Despite being boycotted by key liberal Jewish organizations, President Donald Trump attempted to reach out to American Jews on Friday with a conference call to express wishes for the upcoming High Holy Days.
The annual conference call, a tradition instituted by President Barack Obama to mark Rosh Hashanah and Yom Kippur, has typically drawn leaders from across American Jewish denominations. This year, the weeks leading up to the call exposed a fracture between liberal American Jews who are critical of the president, and their more conservative counterparts who are interested in keeping a line of communication open with the White House.
Leaders in the Reform, Conservative and Reconstructionist movements boycotted the virtual meeting, citing the president’s initialclaim that neo-Nazis and their counterprotestors were both responsible for the violence that erupted at a white supremacist rally in Charlottesville, Virginia in August. The White House reportedly ended up leaving some of the liberal Jewish organizations off the invitation list.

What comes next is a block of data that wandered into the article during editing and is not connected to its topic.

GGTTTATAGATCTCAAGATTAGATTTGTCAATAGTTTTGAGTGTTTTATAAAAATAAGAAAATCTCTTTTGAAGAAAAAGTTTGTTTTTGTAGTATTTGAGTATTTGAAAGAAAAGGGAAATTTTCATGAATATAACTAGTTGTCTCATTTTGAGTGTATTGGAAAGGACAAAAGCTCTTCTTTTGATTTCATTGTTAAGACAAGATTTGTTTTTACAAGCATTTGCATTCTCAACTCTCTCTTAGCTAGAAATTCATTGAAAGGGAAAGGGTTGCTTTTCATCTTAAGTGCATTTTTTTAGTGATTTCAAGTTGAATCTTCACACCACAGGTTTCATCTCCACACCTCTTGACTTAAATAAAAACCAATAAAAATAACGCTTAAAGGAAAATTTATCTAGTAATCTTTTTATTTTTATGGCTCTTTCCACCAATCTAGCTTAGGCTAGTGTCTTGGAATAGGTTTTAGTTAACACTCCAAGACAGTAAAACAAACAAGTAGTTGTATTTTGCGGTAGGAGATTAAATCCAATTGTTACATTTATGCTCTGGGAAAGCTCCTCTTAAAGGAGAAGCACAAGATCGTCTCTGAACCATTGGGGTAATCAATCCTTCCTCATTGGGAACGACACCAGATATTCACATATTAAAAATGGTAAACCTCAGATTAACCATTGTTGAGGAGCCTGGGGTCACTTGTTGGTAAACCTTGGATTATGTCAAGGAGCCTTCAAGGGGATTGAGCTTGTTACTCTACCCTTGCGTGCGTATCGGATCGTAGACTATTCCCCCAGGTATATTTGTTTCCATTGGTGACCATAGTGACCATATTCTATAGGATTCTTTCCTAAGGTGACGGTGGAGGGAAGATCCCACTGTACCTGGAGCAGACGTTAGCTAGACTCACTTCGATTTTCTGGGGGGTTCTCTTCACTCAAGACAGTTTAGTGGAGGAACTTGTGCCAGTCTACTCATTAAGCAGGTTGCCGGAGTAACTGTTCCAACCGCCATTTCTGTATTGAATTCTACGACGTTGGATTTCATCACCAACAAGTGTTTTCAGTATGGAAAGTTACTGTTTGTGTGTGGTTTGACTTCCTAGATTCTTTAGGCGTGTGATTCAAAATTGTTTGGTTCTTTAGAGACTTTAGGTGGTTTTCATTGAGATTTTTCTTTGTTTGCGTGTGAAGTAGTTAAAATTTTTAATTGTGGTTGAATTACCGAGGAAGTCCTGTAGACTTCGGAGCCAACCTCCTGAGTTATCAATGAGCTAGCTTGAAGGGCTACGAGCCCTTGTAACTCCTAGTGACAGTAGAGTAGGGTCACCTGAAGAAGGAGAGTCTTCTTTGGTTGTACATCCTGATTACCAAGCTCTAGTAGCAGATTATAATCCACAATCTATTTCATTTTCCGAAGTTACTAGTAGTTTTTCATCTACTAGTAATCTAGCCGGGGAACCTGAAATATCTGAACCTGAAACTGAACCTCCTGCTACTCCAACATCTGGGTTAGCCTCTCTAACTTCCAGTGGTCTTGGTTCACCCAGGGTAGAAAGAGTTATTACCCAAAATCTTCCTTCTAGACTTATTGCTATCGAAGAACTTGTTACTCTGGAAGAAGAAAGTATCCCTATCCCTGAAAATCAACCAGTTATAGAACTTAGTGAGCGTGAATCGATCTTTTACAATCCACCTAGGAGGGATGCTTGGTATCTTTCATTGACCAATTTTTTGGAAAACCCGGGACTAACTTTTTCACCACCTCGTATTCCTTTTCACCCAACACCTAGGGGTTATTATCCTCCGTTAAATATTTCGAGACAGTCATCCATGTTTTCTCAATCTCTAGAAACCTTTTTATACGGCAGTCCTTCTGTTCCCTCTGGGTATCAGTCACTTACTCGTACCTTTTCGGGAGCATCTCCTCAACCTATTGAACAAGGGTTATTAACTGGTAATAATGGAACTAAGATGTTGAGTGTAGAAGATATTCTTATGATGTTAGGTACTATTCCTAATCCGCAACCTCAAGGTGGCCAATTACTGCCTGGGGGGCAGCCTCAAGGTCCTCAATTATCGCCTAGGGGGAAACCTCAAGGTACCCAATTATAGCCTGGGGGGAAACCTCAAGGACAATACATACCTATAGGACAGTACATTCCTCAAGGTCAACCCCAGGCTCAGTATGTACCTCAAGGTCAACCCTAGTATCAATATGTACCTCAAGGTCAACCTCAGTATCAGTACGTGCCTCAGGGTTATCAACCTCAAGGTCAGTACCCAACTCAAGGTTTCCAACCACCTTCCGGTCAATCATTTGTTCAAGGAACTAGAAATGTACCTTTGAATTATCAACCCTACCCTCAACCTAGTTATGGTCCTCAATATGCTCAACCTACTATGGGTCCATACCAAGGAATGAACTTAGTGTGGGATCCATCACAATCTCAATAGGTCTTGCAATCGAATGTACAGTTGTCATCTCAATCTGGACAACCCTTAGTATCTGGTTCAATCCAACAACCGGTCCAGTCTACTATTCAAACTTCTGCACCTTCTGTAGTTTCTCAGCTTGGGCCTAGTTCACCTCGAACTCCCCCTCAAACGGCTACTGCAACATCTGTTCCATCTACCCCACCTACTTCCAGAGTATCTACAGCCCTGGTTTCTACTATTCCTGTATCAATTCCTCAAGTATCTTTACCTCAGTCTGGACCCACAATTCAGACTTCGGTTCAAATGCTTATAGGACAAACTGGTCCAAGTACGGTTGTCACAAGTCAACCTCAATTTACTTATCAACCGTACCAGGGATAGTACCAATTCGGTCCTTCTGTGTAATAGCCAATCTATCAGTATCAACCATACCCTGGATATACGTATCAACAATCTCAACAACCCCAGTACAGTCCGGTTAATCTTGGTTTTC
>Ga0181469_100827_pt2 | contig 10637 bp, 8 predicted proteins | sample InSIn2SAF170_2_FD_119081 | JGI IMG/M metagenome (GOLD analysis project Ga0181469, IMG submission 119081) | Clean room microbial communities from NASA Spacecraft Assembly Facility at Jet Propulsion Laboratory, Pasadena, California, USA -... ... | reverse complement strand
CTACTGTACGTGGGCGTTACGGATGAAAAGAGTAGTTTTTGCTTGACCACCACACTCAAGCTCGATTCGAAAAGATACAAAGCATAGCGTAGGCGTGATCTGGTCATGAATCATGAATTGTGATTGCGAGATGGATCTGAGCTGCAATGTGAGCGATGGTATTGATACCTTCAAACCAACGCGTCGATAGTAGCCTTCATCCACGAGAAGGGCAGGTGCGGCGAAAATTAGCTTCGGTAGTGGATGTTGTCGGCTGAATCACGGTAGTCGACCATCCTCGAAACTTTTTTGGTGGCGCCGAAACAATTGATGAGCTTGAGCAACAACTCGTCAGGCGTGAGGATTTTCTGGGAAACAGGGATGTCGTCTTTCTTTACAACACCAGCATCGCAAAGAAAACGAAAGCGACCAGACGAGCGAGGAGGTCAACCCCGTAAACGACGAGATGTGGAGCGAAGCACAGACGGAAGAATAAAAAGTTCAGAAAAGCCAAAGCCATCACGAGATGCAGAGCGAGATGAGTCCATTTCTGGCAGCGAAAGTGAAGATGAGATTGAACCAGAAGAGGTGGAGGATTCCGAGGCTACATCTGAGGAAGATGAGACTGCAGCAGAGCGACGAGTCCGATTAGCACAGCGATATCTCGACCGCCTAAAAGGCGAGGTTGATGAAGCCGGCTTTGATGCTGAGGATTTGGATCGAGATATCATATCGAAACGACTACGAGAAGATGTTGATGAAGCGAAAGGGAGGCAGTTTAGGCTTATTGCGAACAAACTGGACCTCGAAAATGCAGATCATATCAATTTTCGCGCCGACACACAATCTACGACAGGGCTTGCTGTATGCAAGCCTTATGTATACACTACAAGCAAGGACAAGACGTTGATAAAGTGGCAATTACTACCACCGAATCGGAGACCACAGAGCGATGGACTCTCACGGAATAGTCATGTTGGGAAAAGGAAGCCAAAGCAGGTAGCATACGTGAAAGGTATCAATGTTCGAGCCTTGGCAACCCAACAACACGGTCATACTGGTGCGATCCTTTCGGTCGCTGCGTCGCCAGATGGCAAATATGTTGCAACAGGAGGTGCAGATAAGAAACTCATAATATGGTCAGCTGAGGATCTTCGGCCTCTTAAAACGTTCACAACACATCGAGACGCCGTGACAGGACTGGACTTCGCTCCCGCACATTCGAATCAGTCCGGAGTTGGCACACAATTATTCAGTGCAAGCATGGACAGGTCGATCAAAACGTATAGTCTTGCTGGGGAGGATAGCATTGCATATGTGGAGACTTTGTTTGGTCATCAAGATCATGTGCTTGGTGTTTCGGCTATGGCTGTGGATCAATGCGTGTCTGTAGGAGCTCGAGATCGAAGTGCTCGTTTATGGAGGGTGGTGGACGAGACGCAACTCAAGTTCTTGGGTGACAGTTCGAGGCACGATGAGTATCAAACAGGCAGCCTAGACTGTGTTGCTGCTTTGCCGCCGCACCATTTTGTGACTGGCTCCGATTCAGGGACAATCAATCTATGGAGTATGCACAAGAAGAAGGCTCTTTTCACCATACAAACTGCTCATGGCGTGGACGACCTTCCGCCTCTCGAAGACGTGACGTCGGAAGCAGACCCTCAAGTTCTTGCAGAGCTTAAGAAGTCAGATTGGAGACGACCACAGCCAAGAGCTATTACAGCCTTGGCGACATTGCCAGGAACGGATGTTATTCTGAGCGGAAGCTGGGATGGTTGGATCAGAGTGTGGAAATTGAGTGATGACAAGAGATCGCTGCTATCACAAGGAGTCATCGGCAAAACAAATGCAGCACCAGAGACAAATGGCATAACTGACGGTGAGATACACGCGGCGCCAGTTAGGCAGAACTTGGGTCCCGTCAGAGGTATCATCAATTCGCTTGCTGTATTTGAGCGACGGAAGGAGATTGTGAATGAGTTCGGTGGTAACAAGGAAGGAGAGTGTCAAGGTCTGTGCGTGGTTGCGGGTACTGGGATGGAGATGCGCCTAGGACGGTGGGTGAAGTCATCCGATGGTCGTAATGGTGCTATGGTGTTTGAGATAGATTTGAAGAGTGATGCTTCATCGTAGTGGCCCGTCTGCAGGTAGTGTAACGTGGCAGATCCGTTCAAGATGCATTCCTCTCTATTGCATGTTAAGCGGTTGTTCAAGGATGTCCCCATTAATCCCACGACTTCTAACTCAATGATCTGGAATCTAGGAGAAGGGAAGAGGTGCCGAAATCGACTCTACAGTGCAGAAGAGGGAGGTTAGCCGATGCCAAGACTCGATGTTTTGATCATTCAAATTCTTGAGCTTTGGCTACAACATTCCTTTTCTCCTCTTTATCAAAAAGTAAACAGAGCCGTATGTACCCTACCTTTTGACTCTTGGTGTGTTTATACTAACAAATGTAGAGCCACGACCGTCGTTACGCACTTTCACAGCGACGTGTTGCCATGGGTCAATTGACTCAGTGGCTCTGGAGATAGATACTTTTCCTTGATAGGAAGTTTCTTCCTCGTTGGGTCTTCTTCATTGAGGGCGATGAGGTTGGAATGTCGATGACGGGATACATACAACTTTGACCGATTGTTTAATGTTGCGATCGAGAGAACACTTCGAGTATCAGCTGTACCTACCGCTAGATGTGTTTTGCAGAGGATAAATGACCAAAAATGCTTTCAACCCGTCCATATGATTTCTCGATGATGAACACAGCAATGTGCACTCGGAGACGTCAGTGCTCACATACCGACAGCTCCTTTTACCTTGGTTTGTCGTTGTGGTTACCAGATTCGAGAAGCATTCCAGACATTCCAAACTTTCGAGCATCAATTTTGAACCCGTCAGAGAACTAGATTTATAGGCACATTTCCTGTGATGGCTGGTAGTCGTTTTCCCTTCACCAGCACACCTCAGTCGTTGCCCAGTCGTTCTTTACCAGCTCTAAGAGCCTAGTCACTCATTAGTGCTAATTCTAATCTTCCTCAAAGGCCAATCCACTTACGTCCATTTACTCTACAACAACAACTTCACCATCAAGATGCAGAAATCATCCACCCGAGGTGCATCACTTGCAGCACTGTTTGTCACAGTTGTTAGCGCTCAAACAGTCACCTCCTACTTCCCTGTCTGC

Representatives from several Orthodox-leaning organizations were invited to participate and decided to call in ― including leaders from the Simon Wiesenthal Center, Agudath Israel of America, the Orthodox Union Advocacy Center, the Republican Jewish Coalition, and other groups.
Rabbi Marvin Hier, founder of the Simon Wiesenthal Center, told HuffPost that he participated in the conference call around 8 a.m. Pacific time on Friday morning, and that it lasted between six to eight minutes. Unlike the Obama-era High Holy Day calls, Hier said that there was no Q & A session during Trump’s call.
Hier said that overall, the president spent time giving High Holy Day greetings to the group and reaffirming a strong commitment to Israel.
“He condemned anti-Semitism in the strongest terms and basically said that America is a stronger country because of its vibrant Jewish community,” Hier, who delivered a blessing at Trump’s inauguration, told HuffPost.
Hier said he was told that there were Holocaust survivors on the call as well. The president reportedly thanked these survivors for telling their stories and confronting evil in the world.
Nathan Diament, executive director of the public policy arm of the Orthodox Union, echoed Hier’s comments about the content of the call, saying that the…